Lifting the veil on conflict, culture and politics
U.S. Vice President Joe Biden told CNN this week that his biggest worry was not Afghanistan, not Iraq and not even Iran which is hurtling into a fresh confrontation with the West over its nuclear programme. The big concern was Pakistan with its nuclear weapons and a radicalised section of society.
“It’s a big country. it has nuclear weapons that are able to be deployed. It has a real significant minority of radicalised population. It is not a completely functional democracy in the sense we think about it. And so….. that’s my greatest concern.”
Biden’s remarks are unlikely to go down well in Pakistan, which bristles at being lumped with dangerous countries . Indeed the vice-president has spoken just when reports were emerging that the United States and Pakistan were starting to feel more comfortable with each other after a rocky couple of years. Pakistan has won praise from U.S. military leaders for its successful operation in the difficult terrain of South Waziristan. It has also sought a key role in a resolution of the Afghan war, offering to mediate with Taliban factions operating from its soil.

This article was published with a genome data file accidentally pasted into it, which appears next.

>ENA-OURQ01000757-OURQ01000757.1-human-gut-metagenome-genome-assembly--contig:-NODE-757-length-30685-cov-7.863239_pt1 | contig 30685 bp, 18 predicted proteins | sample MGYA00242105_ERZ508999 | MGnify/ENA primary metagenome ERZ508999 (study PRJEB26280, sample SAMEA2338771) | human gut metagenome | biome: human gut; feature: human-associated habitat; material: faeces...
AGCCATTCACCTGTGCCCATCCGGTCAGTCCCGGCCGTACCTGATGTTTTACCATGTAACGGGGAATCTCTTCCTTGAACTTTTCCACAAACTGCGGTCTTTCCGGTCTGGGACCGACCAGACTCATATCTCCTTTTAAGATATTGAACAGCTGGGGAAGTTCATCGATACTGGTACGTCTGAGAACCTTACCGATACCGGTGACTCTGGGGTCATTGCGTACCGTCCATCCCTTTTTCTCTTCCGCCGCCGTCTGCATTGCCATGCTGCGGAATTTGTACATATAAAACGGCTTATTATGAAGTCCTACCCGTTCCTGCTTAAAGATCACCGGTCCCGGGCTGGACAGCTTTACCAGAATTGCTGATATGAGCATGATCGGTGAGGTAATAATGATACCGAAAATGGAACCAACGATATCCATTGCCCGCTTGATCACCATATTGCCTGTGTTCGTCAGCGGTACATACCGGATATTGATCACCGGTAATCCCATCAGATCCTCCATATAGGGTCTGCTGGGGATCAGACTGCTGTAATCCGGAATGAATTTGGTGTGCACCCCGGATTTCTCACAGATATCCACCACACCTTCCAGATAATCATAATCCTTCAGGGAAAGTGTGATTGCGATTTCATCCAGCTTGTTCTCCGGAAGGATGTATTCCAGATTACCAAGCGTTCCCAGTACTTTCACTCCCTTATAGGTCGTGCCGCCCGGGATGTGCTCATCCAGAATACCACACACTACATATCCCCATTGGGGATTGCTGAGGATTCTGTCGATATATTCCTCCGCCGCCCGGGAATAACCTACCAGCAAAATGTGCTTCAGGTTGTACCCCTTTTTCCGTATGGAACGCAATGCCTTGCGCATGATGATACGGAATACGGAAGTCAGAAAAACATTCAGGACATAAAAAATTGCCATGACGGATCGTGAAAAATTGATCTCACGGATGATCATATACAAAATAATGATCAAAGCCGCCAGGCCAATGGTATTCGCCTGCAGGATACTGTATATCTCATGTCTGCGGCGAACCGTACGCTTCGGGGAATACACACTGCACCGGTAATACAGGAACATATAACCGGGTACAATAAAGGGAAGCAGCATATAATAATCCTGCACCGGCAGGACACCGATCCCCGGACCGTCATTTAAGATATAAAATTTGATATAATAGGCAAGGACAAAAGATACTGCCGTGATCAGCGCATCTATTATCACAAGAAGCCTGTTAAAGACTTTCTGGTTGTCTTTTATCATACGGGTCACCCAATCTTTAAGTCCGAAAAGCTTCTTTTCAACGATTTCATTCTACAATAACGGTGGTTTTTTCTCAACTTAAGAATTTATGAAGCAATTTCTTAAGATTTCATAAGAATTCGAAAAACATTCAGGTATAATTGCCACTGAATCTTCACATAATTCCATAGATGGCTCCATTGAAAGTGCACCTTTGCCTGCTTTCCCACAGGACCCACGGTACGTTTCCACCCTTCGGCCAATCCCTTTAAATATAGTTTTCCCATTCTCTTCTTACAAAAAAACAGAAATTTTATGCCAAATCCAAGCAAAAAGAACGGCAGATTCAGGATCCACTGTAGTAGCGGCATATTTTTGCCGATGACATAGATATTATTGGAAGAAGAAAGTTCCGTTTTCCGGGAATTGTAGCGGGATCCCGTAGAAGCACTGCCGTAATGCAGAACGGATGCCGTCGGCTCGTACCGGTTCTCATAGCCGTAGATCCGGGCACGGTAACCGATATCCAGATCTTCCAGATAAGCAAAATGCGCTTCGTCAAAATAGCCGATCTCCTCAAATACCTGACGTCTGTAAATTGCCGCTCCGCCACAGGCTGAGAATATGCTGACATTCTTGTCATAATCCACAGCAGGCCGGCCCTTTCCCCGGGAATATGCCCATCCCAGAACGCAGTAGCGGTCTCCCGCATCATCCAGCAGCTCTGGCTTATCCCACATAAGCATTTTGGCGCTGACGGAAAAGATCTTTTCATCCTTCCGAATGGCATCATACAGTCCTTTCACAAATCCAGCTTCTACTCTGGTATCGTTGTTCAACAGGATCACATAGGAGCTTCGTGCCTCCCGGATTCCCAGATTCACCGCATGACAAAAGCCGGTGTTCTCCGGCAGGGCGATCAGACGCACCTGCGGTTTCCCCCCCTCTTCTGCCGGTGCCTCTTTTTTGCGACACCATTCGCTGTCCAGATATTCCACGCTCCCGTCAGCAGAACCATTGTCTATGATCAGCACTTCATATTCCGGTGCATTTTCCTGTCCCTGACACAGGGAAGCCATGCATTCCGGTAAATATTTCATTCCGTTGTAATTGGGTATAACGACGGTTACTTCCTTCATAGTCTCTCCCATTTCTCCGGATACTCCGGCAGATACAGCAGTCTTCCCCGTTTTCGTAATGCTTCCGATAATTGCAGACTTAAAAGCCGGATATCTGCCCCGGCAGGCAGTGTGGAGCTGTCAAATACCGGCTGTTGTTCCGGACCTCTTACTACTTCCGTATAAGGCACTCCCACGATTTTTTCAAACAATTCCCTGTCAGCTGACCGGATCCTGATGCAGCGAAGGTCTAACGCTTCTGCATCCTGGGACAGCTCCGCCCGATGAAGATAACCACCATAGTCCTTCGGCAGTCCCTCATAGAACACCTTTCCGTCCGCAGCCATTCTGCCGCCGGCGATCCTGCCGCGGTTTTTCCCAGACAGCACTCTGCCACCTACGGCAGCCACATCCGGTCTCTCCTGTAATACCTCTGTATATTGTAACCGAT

Indeed, a top expert has suggested that this is perhaps the time to offer Pakistan a civilian nuclear deal on the lines of the one agreed to with India, to win its complete cooperation in the war on terrorism. C. Christian Fair, a professor at Georgetown University, says nuclear cooperation could deliver results where billions of dollars of American aid have failed. “More so than conventional weapons or large sums of cash, a conditions-based civilian nuclear deal may be able to diminish Pakistani fears of U.S. intentions while allowing Washington to leverage these gains for greater Pakistani cooperation on nuclear proliferation and terrorism,” she wrote in an article in The Wall Street Journal